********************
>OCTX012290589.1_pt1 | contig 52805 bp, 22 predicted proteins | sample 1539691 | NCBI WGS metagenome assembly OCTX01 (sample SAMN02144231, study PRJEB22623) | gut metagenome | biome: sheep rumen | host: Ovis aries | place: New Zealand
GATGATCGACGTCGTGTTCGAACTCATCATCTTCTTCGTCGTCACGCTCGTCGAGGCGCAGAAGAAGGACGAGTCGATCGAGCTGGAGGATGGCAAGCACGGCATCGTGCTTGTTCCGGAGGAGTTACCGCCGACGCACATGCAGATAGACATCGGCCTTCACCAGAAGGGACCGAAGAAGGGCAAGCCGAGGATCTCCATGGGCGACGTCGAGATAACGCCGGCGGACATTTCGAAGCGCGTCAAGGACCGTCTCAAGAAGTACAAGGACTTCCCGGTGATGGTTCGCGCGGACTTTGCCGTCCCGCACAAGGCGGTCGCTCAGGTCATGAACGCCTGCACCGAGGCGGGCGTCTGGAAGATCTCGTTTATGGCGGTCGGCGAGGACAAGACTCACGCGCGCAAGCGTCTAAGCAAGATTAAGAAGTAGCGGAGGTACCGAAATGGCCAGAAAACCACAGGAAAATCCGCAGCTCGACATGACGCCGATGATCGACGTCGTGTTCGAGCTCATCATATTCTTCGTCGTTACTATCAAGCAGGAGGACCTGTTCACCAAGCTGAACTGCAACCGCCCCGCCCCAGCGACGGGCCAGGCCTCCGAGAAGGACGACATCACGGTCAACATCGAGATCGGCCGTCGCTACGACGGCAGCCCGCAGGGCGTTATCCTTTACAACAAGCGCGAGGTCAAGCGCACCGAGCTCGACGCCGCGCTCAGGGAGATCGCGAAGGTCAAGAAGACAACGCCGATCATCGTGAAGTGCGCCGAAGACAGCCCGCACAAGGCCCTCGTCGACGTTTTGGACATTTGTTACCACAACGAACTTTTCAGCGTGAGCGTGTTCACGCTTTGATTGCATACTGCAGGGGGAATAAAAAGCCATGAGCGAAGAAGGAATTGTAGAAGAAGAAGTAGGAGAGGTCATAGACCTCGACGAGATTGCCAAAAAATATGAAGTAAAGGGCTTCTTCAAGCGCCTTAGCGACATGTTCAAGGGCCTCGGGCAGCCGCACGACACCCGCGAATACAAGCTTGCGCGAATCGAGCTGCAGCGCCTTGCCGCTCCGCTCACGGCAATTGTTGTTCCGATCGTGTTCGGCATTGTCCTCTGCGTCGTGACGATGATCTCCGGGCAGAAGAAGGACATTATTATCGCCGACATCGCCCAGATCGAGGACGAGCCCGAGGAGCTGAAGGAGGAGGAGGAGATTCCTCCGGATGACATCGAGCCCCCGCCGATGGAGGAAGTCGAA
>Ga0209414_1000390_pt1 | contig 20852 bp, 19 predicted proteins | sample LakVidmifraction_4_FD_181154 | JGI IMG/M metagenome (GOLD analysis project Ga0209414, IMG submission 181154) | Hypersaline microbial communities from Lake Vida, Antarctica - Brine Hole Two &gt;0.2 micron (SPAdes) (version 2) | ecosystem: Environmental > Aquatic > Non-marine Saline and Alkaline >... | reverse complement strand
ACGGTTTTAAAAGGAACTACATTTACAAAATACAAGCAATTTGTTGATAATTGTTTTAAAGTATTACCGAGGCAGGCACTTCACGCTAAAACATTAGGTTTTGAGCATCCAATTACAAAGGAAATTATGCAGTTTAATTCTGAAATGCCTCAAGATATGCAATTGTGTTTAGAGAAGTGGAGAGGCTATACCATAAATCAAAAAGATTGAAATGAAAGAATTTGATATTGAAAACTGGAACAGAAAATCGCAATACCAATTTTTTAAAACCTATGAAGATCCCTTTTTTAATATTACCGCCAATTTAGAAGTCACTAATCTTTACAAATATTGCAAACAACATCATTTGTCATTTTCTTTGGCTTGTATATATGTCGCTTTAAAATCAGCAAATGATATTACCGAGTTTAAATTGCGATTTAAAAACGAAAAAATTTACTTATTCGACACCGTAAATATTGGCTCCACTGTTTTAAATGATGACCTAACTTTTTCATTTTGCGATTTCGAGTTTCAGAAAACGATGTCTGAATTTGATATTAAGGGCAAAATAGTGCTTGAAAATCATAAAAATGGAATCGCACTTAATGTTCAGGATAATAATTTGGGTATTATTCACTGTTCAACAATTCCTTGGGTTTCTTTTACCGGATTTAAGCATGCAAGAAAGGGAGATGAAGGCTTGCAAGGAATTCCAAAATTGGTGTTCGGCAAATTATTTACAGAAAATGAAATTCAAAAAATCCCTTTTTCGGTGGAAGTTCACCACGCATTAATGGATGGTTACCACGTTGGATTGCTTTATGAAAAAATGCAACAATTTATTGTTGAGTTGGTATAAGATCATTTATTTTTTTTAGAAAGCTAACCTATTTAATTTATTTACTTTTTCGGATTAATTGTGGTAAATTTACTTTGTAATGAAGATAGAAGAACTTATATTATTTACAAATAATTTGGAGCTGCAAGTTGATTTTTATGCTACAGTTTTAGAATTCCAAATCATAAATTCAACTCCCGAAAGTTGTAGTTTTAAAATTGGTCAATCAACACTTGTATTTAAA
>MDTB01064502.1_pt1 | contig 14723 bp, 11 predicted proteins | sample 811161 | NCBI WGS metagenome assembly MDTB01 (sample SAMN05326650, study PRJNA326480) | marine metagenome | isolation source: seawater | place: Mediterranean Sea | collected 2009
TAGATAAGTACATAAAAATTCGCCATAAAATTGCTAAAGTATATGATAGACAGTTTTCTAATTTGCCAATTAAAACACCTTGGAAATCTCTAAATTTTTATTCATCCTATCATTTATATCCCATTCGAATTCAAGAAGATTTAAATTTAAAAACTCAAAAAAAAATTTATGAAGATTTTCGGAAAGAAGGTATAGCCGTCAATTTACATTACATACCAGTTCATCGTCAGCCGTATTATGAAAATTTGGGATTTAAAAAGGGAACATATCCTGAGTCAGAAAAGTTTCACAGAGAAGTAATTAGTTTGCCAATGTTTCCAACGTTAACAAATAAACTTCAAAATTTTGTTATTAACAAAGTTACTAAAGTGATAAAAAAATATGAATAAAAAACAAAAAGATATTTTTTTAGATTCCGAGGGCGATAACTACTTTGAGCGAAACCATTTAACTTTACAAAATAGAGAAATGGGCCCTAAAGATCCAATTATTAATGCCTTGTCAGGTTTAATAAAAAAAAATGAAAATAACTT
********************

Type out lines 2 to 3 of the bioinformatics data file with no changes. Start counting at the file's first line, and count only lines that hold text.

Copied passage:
GATGATCGACGTCGTGTTCGAACTCATCATCTTCTTCGTCGTCACGCTCGTCGAGGCGCAGAAGAAGGACGAGTCGATCGAGCTGGAGGATGGCAAGCACGGCATCGTGCTTGTTCCGGAGGAGTTACCGCCGACGCACATGCAGATAGACATCGGCCTTCACCAGAAGGGACCGAAGAAGGGCAAGCCGAGGATCTCCATGGGCGACGTCGAGATAACGCCGGCGGACATTTCGAAGCGCGTCAAGGACCGTCTCAAGAAGTACAAGGACTTCCCGGTGATGGTTCGCGCGGACTTTGCCGTCCCGCACAAGGCGGTCGCTCAGGTCATGAACGCCTGCACCGAGGCGGGCGTCTGGAAGATCTCGTTTATGGCGGTCGGCGAGGACAAGACTCACGCGCGCAAGCGTCTAAGCAAGATTAAGAAGTAGCGGAGGTACCGAAATGGCCAGAAAACCACAGGAAAATCCGCAGCTCGACATGACGCCGATGATCGACGTCGTGTTCGAGCTCATCATATTCTTCGTCGTTACTATCAAGCAGGAGGACCTGTTCACCAAGCTGAACTGCAACCGCCCCGCCCCAGCGACGGGCCAGGCCTCCGAGAAGGACGACATCACGGTCAACATCGAGATCGGCCGTCGCTACGACGGCAGCCCGCAGGGCGTTATCCTTTACAACAAGCGCGAGGTCAAGCGCACCGAGCTCGACGCCGCGCTCAGGGAGATCGCGAAGGTCAAGAAGACAACGCCGATCATCGTGAAGTGCGCCGAAGACAGCCCGCACAAGGCCCTCGTCGACGTTTTGGACATTTGTTACCACAACGAACTTTTCAGCGTGAGCGTGTTCACGCTTTGATTGCATACTGCAGGGGGAATAAAAAGCCATGAGCGAAGAAGGAATTGTAGAAGAAGAAGTAGGAGAGGTCATAGACCTCGACGAGATTGCCAAAAAATATGAAGTAAAGGGCTTCTTCAAGCGCCTTAGCGACATGTTCAAGGGCCTCGGGCAGCCGCACGACACCCGCGAATACAAGCTTGCGCGAATCGAGCTGCAGCGCCTTGCCGCTCCGCTCACGGCAATTGTTGTTCCGATCGTGTTCGGCATTGTCCTCTGCGTCGTGACGATGATCTCCGGGCAGAAGAAGGACATTATTATCGCCGACATCGCCCAGATCGAGGACGAGCCCGAGGAGCTGAAGGAGGAGGAGGAGATTCCTCCGGATGACATCGAGCCCCCGCCGATGGAGGAAGTCGAA
>Ga0209414_1000390_pt1 | contig 20852 bp, 19 predicted proteins | sample LakVidmifraction_4_FD_181154 | JGI IMG/M metagenome (GOLD analysis project Ga0209414, IMG submission 181154) | Hypersaline microbial communities from Lake Vida, Antarctica - Brine Hole Two &gt;0.2 micron (SPAdes) (version 2) | ecosystem: Environmental > Aquatic > Non-marine Saline and Alkaline >... | reverse complement strand